Well, we finally got some snow worth talking about. This is the most snow we've gotten in at least four years. So far, we've gotten 12 inches and they're saying over the course of the next 6 hours, we may get another 6 inches.
It's very rare for me to miss work but I haven't had a real snow day with my kids in ages. Actually, now that I think about it, Bubba has never had a real snow day. Sure, we've gotten snow in his four and half years, but for the most part, we've only gotten a dusting of snow here and there. For now, we're staying in and staying warm but we'll get out and play for a bit later on in the day.
|Bubba snuck into our bed in the middle of the night. So peaceful!|
With everything buried under snow, it's hard to foresee springtime, with everything green, lush and flowering. It's amazing to think that in two month's time, I'll be sowing seeds and transplanting seedlings. I know that I have a lot of work to do now, even with all the snow, to be ready for spring. I know this, but my mind still has a hard time comprehending it. "Plant these now? With the ground still frozen? Craziness."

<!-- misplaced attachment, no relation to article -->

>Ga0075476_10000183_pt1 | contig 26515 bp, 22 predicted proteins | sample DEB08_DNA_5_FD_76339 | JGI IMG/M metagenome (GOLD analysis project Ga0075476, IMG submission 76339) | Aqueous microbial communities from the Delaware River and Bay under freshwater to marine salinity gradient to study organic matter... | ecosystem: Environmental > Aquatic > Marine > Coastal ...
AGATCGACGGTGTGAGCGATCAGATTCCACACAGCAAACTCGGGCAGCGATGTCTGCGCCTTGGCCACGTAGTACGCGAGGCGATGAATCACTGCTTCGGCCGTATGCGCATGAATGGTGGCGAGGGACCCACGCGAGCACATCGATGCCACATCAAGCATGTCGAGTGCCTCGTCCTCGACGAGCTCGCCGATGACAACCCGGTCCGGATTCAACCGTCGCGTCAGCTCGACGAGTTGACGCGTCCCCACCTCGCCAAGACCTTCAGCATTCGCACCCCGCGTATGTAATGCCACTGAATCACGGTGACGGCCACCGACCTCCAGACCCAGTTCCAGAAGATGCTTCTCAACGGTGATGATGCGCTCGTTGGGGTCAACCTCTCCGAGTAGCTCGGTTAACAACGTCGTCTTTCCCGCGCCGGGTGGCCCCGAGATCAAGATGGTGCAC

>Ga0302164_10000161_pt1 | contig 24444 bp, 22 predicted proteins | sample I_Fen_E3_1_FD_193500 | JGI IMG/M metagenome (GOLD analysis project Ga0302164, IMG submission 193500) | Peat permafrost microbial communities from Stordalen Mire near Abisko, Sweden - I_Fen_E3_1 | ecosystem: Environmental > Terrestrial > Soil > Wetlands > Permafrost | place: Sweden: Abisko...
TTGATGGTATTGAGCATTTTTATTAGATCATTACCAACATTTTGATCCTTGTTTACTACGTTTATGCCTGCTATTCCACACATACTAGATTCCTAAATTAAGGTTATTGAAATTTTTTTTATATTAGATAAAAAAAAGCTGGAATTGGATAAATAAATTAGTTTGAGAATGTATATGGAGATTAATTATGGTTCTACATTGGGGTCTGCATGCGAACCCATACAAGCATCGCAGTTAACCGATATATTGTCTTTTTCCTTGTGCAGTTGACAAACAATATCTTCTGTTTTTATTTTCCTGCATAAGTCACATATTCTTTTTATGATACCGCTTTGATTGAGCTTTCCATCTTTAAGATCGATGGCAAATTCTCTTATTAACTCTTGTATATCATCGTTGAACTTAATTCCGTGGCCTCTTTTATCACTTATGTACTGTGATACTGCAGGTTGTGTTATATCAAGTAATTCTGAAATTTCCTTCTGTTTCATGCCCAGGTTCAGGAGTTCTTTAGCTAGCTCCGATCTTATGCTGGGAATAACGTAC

I'm thankful for the extra day at home. In addition to fun with the kids, it will give me a little more time to take care of some things I had planned for the weekend. I've got seeds I'd like to get started and I'm hoping to make the final arrangements on a set of utility shelves I'm building to hold my flats.
If you don't already know your frost date, you can look it up here. And there's a lot of great suggestions on when to plant (including when to start and transplant seedlings) here. I've gotten my planting schedule worked out, for the most part.
This weekend, I'll be starting onions, celery, peppers and lettuce indoors. I'll start my tomatoes the following week. My next batch of seedlings will be in March - cucumbers, watermelon, cantaloupe, and squash. The remainder of my seed - beans, carrots and peas will be sown directly. I've never grown lettuce and I think I may try direct sowing some as well as transplanting. I'll experiment and see what works best.
I cannot stress enough what a great resource local cooperative extensions are! They have a wealth of information specific to your area, will take any questions you might have and if they don't have the answer will research it and get back to you. Many also offer low-cost (or free) soil testing. If you haven't checked out your local extension office, here's a directory. I'll be attending two "Sustainable Gardening" classes offered by my extension office in March. I'm really looking forward to it.